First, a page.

Environmental Justice

The capitalist principle of relentless growth has had devastating impacts on the life and well-being of people, communities, non-human species, regional landscapes, water systems, and climate. The endless extraction of resources for profit from the oceans and waterways, from the forests and the soil and from within the earth has produced irreversible harm to the planet and its life-forms. Indigenous communities have been most negatively affected by industrial resource extraction projects, such as corporate fishing, mining and oil and gas industries. The land and water they have depended on for millennia to support their lifeways have been destroyed, and they have been forced off their traditional territories to make way for corporate resource extraction enterprises, aided and abetted by the state with its political, legal and bureaucratic apparatus. This sweeping system of resource extraction has impacted indigenous communities in so-called “Canada”, as well as indigenous and non-indigenous communities throughout the world, through Canada’s numerous multi-national corporations.

To stand alongside impacted communities and fight against the forces that are destroying the earth and displacing people from their homes and communities is an essential dimension in the struggle for justice. Resistance to tar sands development and pipeline construction, expanded mining projects on indigenous territory, without free, prior and informed consent of the first peoples, has become an important component in the work of Streams of Justice.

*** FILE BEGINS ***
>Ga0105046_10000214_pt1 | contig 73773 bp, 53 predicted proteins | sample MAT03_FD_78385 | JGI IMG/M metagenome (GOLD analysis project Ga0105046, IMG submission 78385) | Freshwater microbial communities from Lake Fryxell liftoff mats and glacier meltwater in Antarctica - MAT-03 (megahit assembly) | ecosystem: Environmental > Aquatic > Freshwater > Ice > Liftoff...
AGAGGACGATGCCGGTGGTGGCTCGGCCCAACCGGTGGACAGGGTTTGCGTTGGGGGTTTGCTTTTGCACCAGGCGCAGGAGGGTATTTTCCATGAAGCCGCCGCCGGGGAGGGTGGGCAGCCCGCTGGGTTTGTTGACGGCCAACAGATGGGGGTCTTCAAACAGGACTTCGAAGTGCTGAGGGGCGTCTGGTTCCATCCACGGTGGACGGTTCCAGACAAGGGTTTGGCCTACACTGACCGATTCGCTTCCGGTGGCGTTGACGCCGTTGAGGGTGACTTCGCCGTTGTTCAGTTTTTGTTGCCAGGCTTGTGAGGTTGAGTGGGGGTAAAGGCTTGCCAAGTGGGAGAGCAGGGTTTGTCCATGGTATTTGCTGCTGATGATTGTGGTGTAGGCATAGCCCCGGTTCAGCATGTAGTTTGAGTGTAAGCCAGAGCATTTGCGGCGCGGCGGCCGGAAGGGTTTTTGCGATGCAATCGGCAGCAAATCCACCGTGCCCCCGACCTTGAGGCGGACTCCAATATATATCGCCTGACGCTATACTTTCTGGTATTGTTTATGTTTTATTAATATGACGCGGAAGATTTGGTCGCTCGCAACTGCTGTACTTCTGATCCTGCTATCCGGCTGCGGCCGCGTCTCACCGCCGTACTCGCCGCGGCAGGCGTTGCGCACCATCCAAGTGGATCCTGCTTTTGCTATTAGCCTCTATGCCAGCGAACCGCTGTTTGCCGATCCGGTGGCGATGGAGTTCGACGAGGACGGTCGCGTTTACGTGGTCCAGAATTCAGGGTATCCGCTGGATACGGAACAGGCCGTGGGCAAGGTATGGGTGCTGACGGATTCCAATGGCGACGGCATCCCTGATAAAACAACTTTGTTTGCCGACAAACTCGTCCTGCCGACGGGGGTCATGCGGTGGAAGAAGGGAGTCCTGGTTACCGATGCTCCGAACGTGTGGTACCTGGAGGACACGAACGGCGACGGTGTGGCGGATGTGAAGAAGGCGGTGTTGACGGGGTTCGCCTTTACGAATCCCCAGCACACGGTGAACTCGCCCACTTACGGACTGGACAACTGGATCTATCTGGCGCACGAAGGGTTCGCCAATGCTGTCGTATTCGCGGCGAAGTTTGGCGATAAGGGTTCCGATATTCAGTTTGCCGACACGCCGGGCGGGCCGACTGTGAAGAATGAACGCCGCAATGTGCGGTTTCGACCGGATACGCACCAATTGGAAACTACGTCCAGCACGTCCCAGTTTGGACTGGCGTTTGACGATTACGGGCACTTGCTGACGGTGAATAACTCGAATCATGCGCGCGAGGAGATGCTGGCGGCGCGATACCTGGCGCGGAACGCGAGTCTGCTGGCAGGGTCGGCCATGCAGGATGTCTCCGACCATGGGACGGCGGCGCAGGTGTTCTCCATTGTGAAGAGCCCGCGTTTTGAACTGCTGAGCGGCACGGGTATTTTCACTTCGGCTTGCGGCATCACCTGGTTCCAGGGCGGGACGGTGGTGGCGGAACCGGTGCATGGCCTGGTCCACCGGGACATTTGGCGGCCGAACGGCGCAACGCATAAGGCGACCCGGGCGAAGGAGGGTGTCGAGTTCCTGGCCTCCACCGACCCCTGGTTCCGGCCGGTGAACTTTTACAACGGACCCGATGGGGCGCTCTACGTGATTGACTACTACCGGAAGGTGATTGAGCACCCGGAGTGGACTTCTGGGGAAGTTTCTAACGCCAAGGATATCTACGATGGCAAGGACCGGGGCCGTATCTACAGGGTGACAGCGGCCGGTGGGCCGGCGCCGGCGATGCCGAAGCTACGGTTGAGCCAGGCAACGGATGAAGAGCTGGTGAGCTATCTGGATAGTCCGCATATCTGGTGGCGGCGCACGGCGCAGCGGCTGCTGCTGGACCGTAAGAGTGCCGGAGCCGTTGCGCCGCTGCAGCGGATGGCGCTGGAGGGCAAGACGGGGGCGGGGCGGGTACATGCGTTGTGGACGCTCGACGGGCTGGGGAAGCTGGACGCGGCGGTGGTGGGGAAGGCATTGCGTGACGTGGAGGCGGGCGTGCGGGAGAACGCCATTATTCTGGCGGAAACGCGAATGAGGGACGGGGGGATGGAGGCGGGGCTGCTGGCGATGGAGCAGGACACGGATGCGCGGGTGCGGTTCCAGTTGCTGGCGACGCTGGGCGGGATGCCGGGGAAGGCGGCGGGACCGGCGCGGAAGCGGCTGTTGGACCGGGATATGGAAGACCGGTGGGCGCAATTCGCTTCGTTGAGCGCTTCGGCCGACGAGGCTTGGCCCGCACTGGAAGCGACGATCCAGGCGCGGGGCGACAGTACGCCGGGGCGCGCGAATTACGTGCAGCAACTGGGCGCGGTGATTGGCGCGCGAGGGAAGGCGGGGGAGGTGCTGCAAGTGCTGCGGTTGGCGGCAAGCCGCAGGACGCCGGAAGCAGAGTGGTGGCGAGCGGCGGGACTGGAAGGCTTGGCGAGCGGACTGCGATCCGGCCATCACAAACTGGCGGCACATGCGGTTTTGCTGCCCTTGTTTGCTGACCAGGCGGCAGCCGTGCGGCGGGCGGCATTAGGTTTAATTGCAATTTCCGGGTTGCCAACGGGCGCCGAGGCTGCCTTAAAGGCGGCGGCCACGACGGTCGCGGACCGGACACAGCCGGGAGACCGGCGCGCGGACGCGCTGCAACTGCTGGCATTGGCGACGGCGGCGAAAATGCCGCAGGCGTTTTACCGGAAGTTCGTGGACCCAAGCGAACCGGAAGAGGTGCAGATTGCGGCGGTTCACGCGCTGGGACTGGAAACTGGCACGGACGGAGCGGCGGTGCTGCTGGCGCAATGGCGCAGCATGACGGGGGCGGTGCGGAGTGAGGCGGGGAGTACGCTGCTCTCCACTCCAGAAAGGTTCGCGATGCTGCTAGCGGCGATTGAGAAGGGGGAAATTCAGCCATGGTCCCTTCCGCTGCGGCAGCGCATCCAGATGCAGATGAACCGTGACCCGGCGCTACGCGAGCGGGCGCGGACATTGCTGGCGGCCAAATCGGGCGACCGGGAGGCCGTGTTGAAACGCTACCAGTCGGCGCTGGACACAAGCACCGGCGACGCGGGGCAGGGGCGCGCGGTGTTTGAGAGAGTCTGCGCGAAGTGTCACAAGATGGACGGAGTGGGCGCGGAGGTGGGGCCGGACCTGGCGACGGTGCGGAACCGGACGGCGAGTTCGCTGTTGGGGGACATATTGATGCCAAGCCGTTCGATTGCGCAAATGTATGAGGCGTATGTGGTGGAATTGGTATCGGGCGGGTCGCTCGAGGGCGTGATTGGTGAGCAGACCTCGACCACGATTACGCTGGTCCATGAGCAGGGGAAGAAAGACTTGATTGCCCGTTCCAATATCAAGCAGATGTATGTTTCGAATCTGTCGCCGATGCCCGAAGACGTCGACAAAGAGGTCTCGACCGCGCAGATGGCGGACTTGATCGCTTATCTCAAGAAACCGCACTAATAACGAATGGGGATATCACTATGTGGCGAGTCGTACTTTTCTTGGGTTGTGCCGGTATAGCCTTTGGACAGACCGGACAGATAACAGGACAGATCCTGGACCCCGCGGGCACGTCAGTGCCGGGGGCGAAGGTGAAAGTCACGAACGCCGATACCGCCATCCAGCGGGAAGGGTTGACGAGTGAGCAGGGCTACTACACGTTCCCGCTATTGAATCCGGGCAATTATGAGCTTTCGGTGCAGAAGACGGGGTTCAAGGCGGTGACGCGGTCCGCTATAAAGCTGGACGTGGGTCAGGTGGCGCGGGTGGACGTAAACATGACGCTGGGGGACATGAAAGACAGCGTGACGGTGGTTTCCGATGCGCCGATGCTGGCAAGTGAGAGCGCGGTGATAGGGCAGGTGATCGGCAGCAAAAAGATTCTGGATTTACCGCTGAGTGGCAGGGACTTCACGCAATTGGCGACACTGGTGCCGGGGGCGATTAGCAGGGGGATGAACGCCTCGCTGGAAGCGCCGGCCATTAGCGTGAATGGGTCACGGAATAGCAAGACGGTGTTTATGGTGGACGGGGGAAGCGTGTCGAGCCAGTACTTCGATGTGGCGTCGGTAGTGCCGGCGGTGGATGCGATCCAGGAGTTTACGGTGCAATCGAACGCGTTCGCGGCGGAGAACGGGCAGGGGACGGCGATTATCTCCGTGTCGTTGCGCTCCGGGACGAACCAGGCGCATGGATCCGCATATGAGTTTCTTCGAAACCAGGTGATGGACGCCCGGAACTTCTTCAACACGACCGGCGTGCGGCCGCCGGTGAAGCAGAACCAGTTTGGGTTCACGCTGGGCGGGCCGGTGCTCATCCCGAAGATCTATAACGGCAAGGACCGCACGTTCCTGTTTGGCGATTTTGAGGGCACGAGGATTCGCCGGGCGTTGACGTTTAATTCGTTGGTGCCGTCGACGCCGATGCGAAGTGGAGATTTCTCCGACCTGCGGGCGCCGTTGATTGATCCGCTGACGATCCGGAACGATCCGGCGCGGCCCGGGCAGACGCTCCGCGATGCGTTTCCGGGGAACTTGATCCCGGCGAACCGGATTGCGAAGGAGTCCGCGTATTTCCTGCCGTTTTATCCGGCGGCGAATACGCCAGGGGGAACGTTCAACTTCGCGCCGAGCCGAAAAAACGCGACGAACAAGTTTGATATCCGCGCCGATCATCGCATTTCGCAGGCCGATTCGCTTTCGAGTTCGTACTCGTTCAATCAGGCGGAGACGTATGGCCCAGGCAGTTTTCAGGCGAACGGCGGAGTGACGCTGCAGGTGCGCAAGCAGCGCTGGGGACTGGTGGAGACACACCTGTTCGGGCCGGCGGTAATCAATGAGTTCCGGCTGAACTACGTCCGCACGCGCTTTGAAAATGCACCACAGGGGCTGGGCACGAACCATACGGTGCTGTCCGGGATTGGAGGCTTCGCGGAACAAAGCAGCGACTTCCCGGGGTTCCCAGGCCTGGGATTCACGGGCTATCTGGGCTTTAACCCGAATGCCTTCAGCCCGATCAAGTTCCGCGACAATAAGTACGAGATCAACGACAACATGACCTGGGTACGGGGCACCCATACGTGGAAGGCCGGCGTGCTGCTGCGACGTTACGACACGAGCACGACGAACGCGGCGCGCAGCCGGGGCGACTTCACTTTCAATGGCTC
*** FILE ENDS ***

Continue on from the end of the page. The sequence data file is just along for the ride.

Over the years …

We have organized forums on and participated in marches against the Tar Sands and proposed pipeline expansions (Enbridge, XL Keystone, Pacific Trails Pipelines, Kinder-Morgan Trans-Mountain Pipeline, etc.), and we have tried to educate ourselves about large international agreements, such as the Security and Prosperity Partnership and Trans-Pacific Partnership, that grant immense power to corporations and state security apparatus over the interests of local communities. We’ve participated in information sessions and street actions against Canadian mining initiatives at home and abroad (Goldcorp, Imperial Metals, etc.), and have organized with other groups to oppose local freeway expansion projects, including a month-long blockade of a proposed highway route.

Some SoJ folks have participated in the Unist’ot’en Action Camp and the remarkable effort of grassroots Wet’suwet’en to set up permanent sites to block pipelines from going through their traditional territories, and we have helped raise funds for indigenous individuals and groups to join these actions of collective resistance and self-determination. In this work we have connected with indigenous people and communities, and collaborated with environmental and climate justice groups (Stop the Pave, Council of Canadians, Mining Justice Alliance, Rising Tide, etc.); we have learned much from them all and are deeply honoured to work alongside them in this urgent fight for justice.

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